August Derleth’s contributions to the field of weird fiction as an editor and publisher are well known. Derleth and his business partner, Donald Wandrei, preserved the legacy of H. P. Lovecraft with the publication of The Outsider and Others in 1939 and did the same for Robert E. Howard with Skull-Face and Others in 1946. In addition to publishing the first collections of short fiction by such luminaries as Ray Bradbury, and Fritz Leiber, Arkham House brought the work of William Hope Hodgson to an American audience with the publication of The House on the Borderland and Other Novels in 1945. Derleth’s practice of introducing writers of weird fiction from the UK to a broader audience continued throughout his career and included Marjorie Bowen, J. S. Le Fanu, Margery Lawrence, M. P. Shiel, and H. R. Wakefield.

Even a cursory glance at the items contained in the David H. Rajchel Arkham House Archive quickly demonstrates that Derleth’s influence extended well beyond Arkham House. His landmark science fiction and fantasy anthologies of the 1940s and 1950s, many published by Pellgrini and Cudhay, brought Derleth into contact with most of the major authors of fantastic fiction of his day, such as Charles Beaumont, Robert Bloch, Robert Heinlein, Henry Kuttner, Frederik Pohl, Clifford Simak, and Theodore Sturgeon. The archive also extensively documents Derleth’s work with the TV and film industry, including properties that Derleth developed for Revue Productions, including H. R. Wakefield’s “Farewell Performance” and William Hope Hodgson’s Carnacki story “The Whistling Room.”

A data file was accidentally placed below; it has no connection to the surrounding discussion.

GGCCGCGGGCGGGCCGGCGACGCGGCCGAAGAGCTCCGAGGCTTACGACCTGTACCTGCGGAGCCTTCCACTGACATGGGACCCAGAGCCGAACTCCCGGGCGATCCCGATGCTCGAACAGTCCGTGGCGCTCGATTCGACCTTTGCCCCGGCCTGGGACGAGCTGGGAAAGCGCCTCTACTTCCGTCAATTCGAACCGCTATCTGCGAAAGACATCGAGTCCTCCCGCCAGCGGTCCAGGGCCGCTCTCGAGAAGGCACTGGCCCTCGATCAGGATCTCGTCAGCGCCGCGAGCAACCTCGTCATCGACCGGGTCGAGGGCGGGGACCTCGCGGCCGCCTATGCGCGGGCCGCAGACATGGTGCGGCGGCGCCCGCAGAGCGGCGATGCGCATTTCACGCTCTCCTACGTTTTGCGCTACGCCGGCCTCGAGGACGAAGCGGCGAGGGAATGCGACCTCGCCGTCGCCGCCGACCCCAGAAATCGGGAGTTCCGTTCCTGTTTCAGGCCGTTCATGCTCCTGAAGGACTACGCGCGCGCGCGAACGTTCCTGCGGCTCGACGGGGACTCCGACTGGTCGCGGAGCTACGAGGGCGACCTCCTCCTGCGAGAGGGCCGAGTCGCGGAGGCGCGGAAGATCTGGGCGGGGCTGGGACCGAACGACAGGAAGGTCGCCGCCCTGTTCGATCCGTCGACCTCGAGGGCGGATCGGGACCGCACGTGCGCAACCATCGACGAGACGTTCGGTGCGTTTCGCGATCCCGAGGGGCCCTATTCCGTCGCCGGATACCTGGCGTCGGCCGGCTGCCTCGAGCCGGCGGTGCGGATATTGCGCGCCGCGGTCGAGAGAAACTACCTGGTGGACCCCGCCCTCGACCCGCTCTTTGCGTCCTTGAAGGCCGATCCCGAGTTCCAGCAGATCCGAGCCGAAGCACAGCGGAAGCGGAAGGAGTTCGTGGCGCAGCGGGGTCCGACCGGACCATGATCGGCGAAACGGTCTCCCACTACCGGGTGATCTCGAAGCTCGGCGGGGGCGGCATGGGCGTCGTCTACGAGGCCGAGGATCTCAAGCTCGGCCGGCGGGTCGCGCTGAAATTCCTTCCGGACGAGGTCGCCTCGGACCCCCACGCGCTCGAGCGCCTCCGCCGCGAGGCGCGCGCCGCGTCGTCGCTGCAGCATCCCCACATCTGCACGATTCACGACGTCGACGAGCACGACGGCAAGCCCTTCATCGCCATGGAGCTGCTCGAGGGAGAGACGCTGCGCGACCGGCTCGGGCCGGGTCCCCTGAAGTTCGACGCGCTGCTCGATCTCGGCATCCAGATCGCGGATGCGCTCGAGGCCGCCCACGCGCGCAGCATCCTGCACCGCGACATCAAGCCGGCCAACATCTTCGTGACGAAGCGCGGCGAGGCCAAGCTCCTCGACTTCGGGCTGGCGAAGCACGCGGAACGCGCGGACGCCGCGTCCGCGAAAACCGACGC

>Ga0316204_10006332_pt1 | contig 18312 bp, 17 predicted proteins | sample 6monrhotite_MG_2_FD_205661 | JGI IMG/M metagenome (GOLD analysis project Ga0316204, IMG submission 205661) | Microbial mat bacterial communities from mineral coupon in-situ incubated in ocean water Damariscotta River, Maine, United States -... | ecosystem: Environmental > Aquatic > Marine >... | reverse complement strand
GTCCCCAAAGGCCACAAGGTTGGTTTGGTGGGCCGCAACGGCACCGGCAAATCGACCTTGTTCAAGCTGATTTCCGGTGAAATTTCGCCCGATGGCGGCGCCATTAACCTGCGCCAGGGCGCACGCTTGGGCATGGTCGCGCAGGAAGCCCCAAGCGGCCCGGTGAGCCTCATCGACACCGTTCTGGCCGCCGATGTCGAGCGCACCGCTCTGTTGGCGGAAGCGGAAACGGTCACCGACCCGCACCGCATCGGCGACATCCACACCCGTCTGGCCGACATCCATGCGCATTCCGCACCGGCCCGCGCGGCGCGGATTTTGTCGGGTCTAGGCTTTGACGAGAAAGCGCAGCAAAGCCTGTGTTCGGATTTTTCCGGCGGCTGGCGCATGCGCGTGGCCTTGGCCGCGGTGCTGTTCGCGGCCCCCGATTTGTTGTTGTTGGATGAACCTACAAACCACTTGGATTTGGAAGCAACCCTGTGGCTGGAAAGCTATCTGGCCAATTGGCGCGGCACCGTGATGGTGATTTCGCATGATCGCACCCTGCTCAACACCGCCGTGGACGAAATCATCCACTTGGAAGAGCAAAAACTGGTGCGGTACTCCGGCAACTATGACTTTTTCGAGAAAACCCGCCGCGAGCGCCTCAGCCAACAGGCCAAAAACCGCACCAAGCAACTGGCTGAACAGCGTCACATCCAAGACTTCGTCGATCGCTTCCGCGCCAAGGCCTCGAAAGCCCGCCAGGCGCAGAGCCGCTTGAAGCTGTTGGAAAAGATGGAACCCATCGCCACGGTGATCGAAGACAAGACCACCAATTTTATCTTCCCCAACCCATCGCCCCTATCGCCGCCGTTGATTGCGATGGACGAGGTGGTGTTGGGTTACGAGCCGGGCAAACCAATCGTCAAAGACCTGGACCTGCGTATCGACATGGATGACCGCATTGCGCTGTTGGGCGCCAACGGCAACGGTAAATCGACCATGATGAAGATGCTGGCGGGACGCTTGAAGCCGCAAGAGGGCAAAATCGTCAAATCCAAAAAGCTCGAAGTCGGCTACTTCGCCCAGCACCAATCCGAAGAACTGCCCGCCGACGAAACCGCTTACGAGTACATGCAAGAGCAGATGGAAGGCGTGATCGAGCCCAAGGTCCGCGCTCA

While no summary can do justice to the scope and depth of the archive, notable highlights include

  • R. Wakefield’s handwritten manuscript for “A Man’s Best Friend,” a story which would not see the light of day until the 2000 Ash-Tree Press collection Reunion at Dawn
  • 38 poems by Clark Ashton Smith, all typewritten, most signed with corrections in Smith’s own hand
  • Page proofs for H. P. Lovecraft’s Beyond the Wall of Sleep and Marginalia
  • Letters to Derleth from Robert Aickman, Marjorie Bowen, Ray Bradbury, Ramsey Campbell, Mary Elizabeth Counselman, L. P. Hartley, Fritz Leiber, Margery Lawrence, Walter de la Mare, John Metcalfe, and M. P. Shiel
  • Photographs of the members of the entire Weird Tales circle, including a snapshot of Robert E. Howard signed in pencil “R.E.H” on the back

Anyone interested in gaining more insight into Arkham House and August Derleth is strongly encouraged to visit L. W. Currey, Inc. to read Lloyd Currey’s introduction to the archive and to download the complete calendar of the archive. The archive is illustrated by a number of fascinating photographs of select material. We will not see its like again.